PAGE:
Written and Directed by By Julia Jarcho
Produced by minor theater
Off Off Broadway, Play
Runs through 4.2.17
Abrons Arts Center, 466 Grand Street
by Ran Xia on 3.28.17
Jess Barbagallo and Kim Gainer in The Terrifying. Photo by Marina McClure.
BOTTOM LINE: minor theater's simultaneously intimate and grand production of The Terrifying brings the horror genre on stage with a tale of the invisible monster.
You're led through a dim, narrow corridor onto the small stage at Abrons Arts Center, where you will sit in anticipation, possibly getting sick with apprehension, because before you there seems to be endless darkness. The atmospheric set, while simple, is telling: the suggestive interior of a 19th-century cellar, complete with wooden stairs, occupying the same space as a set of metal pipes filling the distance between the floor and the ceiling, as though some skeletal trees in a dark forest, or a strange cage. It's a perfect setting for something terrifying.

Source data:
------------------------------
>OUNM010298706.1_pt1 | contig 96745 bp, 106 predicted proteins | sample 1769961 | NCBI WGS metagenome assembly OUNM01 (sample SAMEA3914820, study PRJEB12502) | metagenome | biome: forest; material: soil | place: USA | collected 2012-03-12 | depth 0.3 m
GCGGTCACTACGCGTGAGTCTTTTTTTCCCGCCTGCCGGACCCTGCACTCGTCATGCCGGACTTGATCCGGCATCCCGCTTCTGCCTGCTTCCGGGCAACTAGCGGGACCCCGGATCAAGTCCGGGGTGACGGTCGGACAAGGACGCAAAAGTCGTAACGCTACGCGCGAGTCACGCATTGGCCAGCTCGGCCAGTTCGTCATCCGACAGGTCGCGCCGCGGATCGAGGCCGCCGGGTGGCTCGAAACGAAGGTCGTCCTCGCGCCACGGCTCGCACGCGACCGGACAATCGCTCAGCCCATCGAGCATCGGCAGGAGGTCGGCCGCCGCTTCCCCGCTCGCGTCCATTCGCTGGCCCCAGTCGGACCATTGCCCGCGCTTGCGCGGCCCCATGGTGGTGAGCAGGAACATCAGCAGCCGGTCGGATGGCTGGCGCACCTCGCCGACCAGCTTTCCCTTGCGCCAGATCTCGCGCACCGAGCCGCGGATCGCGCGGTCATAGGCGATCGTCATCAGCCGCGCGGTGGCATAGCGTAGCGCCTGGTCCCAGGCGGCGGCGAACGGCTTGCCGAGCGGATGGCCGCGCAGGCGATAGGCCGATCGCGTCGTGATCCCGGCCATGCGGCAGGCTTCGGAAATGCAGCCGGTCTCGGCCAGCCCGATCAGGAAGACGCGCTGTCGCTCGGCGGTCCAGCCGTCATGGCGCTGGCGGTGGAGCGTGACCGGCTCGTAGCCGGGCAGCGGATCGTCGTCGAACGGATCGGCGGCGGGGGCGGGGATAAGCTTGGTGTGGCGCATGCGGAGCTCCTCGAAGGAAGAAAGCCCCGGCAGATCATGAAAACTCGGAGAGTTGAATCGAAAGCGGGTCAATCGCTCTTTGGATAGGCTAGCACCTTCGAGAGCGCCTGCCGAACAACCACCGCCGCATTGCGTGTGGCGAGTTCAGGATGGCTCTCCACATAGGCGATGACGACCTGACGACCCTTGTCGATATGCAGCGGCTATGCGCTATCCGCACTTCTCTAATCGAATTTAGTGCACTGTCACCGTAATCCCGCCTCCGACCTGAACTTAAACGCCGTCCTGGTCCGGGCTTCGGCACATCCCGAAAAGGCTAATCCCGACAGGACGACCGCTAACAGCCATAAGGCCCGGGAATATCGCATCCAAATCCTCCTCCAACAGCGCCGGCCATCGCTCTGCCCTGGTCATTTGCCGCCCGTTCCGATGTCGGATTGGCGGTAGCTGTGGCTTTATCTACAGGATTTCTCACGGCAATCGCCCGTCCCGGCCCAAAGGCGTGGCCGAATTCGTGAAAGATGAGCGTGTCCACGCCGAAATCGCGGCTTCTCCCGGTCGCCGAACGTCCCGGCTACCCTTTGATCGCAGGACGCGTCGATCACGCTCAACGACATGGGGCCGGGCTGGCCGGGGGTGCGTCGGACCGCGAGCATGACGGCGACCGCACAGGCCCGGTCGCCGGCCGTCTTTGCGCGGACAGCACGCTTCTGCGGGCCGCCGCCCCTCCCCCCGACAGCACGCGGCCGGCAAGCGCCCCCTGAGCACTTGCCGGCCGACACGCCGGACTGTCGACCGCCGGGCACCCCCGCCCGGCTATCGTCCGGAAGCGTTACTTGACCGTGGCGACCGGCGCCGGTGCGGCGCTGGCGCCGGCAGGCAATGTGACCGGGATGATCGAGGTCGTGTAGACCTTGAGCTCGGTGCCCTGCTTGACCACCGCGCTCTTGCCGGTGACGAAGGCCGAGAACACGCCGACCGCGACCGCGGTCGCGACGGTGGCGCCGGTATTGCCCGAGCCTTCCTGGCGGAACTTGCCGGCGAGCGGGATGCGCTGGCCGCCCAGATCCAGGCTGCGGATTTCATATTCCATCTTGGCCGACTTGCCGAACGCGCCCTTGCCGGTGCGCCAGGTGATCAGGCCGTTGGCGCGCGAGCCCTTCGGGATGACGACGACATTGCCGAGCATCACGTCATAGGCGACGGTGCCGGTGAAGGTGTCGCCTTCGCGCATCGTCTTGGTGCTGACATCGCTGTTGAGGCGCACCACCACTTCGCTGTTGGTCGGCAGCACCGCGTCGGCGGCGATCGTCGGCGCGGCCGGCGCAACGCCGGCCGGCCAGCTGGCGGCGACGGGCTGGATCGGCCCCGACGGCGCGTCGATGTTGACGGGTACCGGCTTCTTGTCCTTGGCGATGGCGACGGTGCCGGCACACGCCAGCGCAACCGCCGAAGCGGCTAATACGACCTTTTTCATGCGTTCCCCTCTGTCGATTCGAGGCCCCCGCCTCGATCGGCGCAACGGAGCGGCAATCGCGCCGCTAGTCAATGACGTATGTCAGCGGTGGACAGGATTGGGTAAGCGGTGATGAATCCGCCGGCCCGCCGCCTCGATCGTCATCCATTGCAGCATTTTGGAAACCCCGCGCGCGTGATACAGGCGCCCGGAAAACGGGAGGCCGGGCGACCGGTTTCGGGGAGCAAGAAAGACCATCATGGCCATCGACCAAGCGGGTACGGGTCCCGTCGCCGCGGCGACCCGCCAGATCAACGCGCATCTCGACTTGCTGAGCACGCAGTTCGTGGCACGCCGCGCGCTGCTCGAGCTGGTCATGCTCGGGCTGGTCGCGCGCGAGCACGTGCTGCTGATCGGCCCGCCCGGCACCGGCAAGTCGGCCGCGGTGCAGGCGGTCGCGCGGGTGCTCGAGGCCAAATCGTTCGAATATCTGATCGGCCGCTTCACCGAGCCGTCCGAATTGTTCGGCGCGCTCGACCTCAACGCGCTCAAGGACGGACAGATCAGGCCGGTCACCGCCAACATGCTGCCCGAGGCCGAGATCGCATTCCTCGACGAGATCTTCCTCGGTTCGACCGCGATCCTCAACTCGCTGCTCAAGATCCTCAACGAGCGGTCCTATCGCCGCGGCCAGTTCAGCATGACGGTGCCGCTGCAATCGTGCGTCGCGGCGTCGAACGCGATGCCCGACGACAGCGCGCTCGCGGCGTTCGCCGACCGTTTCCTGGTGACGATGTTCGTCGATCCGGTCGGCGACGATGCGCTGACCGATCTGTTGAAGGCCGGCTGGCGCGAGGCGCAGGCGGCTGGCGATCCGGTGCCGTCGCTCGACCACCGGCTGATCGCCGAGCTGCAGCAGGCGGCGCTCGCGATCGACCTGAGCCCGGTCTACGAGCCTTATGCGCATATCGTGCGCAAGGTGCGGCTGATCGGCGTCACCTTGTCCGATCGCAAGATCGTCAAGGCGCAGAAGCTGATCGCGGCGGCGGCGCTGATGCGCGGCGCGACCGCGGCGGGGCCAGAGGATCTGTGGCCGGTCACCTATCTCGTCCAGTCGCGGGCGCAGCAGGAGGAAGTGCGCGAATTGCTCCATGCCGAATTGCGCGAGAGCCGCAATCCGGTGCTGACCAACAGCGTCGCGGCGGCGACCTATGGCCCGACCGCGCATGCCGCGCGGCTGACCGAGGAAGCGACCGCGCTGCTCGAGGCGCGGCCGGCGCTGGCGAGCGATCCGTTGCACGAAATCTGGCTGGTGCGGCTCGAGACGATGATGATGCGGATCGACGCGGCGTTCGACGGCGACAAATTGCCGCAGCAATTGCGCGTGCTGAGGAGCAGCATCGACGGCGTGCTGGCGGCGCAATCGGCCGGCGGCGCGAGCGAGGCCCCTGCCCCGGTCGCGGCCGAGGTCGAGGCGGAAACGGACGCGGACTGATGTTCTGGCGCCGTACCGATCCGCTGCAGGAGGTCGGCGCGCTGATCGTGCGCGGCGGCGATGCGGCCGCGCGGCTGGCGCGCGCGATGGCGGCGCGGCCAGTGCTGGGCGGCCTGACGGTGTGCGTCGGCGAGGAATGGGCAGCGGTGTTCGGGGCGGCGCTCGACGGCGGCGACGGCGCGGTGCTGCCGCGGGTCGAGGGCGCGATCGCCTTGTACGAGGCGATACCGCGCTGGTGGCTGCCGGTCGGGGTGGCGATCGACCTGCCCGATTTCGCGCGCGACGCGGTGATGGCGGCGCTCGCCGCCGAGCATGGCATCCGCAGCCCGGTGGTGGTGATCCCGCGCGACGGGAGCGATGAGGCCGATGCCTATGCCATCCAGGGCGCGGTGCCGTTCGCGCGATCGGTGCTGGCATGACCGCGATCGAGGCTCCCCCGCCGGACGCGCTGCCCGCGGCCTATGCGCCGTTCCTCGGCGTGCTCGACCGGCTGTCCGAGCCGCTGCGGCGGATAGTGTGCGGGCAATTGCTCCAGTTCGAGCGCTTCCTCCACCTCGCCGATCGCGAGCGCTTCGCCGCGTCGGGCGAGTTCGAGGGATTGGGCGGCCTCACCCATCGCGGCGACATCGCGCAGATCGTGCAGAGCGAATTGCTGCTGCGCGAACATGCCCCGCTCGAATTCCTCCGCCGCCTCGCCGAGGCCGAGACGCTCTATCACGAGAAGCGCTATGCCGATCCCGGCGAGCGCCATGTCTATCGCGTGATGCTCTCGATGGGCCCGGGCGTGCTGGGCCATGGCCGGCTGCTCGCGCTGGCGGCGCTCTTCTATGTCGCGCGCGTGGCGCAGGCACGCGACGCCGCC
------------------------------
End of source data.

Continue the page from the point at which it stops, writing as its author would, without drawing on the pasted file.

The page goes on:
Loosely based on an unfinished short story by Nikolai Gogol, playwright-director Julia Jarcho's The Terrifying transports its audience to a small village on the cusp of modernization. There's a monster in the story, of course. However, the ravenous beast lurking in the shadows remains unseen as the tale unfolds and it tears the village apart, devouring the residents one after another. You hear its roars and feel the neck-prickling chill; you follow the characters through the wilderness, as the unknown fills the unseen.